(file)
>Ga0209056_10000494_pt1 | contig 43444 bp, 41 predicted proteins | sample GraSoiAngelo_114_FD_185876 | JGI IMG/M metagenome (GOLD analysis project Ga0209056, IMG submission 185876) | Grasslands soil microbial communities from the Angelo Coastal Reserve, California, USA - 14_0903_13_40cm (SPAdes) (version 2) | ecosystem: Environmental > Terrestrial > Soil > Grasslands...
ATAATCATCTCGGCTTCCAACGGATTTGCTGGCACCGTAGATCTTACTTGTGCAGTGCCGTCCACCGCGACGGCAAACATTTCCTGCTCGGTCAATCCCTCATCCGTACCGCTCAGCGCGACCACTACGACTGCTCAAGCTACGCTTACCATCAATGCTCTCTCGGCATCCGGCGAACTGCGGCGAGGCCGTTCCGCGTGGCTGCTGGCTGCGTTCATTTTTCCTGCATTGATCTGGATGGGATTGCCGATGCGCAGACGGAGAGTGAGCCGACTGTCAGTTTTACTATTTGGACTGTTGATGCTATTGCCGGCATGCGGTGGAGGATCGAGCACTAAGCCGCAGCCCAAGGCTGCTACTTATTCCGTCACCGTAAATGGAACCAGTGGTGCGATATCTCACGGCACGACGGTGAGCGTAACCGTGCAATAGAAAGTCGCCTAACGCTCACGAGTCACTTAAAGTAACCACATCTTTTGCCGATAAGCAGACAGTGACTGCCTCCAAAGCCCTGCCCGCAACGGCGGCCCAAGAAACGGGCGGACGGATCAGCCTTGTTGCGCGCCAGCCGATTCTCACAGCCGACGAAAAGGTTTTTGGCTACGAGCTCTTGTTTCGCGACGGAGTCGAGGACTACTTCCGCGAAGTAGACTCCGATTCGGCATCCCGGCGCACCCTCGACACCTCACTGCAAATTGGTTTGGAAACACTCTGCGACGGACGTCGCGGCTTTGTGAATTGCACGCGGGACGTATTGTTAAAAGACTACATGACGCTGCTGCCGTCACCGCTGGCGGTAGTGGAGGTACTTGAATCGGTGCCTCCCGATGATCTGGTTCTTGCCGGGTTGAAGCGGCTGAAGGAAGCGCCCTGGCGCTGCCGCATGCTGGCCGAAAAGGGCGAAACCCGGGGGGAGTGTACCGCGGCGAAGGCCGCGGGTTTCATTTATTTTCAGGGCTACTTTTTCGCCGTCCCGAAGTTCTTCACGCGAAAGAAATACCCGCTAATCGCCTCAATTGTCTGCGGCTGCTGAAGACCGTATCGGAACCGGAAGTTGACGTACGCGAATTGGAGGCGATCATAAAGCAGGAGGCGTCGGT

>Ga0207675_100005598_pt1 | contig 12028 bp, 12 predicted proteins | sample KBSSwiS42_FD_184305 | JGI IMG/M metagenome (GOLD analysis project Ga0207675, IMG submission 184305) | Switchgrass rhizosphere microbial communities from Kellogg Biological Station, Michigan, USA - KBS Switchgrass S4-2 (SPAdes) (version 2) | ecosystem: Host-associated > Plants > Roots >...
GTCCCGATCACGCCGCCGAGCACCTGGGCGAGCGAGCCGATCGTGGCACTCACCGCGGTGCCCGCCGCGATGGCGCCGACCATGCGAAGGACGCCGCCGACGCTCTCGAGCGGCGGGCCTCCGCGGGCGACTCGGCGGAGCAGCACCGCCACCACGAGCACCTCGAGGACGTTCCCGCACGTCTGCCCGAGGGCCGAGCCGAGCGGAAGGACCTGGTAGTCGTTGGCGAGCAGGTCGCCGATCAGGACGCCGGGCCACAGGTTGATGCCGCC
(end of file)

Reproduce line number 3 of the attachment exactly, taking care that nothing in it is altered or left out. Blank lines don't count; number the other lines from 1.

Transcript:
>Ga0207675_100005598_pt1 | contig 12028 bp, 12 predicted proteins | sample KBSSwiS42_FD_184305 | JGI IMG/M metagenome (GOLD analysis project Ga0207675, IMG submission 184305) | Switchgrass rhizosphere microbial communities from Kellogg Biological Station, Michigan, USA - KBS Switchgrass S4-2 (SPAdes) (version 2) | ecosystem: Host-associated > Plants > Roots >...